Pope Francis Says NATO Started War in Ukraine by ‘Barking at Putin’s Door’

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Claudio Peri/Pool/Reuters

ROME—Since the beginning of Russia’s invasion of Ukraine, Pope Francis has floated the idea that he wants to take a trip to Kyiv to try to broker a ceasefire. But now he says he would prefer to go to Moscow to try to talk some sense into Vladimir Putin, who he has not outwardly condemned in the now nearly three-month-old war and only did so lightly in a lengthy interview with an Italian newspaper.

“I feel that before going to Kyiv, I must go to Moscow,” he told Corriere Della Sera in an interview that ran Tuesday. But the meeting would not exactly be to condemn Putin, based on what he told the paper. He said that the real “scandal” of Putin’s war is “NATO barking at Russia’s door,” which he said caused the Kremlin to “react badly and unleash the conflict.”

Never mind that the 85-year-old pontiff is unable to walk after tearing a ligament in his knee (for which he says he will soon have surgery), or that Putin won’t even answer his calls. Francis repeated comments he has made in general audiences and in other interviews that the war is nothing more than a giant opportunity for a “trade in arms” and that it is still ongoing because of the constant shuttling of weapons to Ukraine. He has spoken twice by phone to Ukrainian President Volodymyr Zelensky, but mostly to urge him not to fight back. He also went to the Russian embassy to the Holy See days after the invasion began to “register his concerns” about what was happening.

“I don’t know how to answer—I’m too far away—the question of whether it is right to supply the Ukrainians,” he told the paper. “The clear thing is that weapons are being tested there. The Russians now know that tanks are of little use and are thinking of other things. This is why wars are waged: to test the weapons we have produced. Few people are fighting this trade, but more should be done.”

Whether the Italian journalists didn’t ask—or whether he didn’t answer— there was no mention about what would happen if Ukrainians were not fiercely fighting back, whether it would mean a full annexation of the entire country, millions of deaths, or empowering an already insatiably power-hungry Putin.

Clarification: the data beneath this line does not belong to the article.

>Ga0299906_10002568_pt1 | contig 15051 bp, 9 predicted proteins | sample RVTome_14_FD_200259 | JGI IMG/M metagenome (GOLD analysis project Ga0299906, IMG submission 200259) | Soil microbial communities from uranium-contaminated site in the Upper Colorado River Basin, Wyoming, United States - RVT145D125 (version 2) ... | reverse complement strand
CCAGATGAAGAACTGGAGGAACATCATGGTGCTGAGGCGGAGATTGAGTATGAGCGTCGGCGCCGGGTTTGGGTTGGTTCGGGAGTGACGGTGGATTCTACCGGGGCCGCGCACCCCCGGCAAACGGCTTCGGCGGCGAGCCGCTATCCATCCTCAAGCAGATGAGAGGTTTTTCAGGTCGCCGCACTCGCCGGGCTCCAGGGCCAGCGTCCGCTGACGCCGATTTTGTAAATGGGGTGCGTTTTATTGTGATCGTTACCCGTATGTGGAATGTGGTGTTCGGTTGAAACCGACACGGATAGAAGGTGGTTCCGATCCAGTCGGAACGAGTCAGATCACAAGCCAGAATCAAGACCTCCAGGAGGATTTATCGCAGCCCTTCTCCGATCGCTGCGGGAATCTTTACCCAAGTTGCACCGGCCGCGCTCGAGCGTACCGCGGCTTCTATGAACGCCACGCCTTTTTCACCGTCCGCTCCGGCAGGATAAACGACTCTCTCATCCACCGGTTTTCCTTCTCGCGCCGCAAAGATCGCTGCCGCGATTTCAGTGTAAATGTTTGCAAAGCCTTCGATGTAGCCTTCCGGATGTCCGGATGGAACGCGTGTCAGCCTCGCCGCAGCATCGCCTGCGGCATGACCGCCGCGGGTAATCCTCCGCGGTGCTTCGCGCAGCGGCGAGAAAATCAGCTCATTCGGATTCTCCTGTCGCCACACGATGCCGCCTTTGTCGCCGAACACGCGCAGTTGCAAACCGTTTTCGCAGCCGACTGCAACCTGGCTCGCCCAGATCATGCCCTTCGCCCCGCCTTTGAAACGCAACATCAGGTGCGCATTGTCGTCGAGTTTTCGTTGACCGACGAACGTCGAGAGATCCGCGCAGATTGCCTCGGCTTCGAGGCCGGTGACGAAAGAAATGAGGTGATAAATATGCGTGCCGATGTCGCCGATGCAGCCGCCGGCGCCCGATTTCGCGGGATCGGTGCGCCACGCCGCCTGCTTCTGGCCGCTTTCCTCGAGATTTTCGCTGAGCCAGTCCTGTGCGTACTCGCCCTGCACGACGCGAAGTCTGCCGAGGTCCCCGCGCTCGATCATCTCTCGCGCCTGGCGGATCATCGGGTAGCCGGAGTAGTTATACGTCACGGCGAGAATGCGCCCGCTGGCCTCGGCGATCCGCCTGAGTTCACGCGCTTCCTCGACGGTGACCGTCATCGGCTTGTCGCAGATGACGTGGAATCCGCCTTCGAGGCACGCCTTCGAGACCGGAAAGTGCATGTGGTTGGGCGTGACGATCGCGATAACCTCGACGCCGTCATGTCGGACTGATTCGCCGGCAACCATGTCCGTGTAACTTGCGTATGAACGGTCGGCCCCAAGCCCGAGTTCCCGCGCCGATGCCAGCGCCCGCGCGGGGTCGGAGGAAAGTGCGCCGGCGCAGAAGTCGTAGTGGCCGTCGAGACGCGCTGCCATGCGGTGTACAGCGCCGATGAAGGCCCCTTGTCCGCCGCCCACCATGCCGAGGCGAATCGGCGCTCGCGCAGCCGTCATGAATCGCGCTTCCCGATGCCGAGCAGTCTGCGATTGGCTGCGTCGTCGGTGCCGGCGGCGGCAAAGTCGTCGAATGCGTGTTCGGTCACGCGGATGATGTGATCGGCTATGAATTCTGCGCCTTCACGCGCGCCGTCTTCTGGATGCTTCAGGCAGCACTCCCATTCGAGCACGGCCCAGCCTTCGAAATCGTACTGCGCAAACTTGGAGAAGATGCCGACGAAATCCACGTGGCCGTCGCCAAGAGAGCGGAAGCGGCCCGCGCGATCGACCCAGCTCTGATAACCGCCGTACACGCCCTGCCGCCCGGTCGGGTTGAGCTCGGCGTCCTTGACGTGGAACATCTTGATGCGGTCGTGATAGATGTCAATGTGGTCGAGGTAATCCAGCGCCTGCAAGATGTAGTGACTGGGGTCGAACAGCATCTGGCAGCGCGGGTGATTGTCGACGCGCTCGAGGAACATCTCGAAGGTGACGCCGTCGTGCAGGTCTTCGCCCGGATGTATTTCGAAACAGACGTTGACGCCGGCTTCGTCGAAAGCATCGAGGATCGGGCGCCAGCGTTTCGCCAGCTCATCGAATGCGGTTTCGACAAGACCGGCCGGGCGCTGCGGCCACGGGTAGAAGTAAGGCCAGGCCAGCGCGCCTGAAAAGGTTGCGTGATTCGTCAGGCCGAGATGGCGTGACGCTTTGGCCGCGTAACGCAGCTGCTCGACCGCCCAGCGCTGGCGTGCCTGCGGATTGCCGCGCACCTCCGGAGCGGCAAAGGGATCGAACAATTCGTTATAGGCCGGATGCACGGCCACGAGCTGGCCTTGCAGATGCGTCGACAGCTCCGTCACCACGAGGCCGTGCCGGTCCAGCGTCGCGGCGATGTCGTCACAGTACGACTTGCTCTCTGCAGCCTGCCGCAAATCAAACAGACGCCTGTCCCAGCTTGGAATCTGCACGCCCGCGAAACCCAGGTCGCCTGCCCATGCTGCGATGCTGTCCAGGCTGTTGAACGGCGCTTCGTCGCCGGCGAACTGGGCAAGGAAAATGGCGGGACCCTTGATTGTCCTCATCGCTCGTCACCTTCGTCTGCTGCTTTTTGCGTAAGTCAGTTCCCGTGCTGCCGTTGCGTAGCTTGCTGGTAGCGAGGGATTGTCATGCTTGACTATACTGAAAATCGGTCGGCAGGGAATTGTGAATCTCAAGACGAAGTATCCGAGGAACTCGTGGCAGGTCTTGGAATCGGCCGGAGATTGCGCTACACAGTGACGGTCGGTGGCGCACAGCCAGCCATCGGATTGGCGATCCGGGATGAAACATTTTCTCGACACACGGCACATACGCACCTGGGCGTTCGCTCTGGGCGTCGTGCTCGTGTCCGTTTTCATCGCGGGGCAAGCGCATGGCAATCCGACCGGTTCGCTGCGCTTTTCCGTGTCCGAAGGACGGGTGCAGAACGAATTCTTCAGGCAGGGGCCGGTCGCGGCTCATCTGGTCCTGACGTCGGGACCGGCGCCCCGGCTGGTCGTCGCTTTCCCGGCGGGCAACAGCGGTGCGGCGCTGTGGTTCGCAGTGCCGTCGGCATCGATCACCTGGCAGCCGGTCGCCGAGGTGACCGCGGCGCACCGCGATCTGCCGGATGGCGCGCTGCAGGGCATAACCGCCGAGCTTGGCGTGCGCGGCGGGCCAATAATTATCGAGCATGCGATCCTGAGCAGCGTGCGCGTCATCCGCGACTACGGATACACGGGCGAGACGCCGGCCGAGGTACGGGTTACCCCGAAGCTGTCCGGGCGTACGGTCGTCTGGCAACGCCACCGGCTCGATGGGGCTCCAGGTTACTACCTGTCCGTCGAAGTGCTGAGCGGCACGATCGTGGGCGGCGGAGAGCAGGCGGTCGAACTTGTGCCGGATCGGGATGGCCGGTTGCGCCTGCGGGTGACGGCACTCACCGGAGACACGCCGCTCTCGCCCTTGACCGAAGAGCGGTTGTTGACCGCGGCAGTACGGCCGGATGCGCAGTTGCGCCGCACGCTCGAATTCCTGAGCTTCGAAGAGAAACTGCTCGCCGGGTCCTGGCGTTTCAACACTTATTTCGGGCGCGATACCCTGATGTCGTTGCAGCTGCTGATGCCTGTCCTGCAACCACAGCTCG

“I feel that before going to Kyiv, I must go to Moscow,” he told Corriere Della Sera in an interview that ran Tuesday. But the meeting would not exactly be to condemn Putin, based on what he told the paper. He said that the real “scandal” of Putin’s war is “NATO barking at Russia’s door,” which he said caused the Kremlin to “react badly and unleash the conflict.”

Never mind that the 85-year-old pontiff is unable to walk after tearing a ligament in his knee (for which he says he will soon have surgery), or that Putin won’t even answer his calls. Francis repeated comments he has made in general audiences and in other interviews that the war is nothing more than a giant opportunity for a “trade in arms” and that it is still ongoing because of the constant shuttling of weapons to Ukraine. He has spoken twice by phone to Ukrainian President Volodymyr Zelensky, but mostly to urge him not to fight back. He also went to the Russian embassy to the Holy See days after the invasion began to “register his concerns” about what was happening.

“I don’t know how to answer—I’m too far away—the question of whether it is right to supply the Ukrainians,” he told the paper. “The clear thing is that weapons are being tested there. The Russians now know that tanks are of little use and are thinking of other things. This is why wars are waged: to test the weapons we have produced. Few people are fighting this trade, but more should be done.”

Whether the Italian journalists didn’t ask—or whether he didn’t answer— there was no mention about what would happen if Ukrainians were not fiercely fighting back, whether it would mean a full annexation of the entire country, millions of deaths, or empowering an already insatiably power-hungry Putin.

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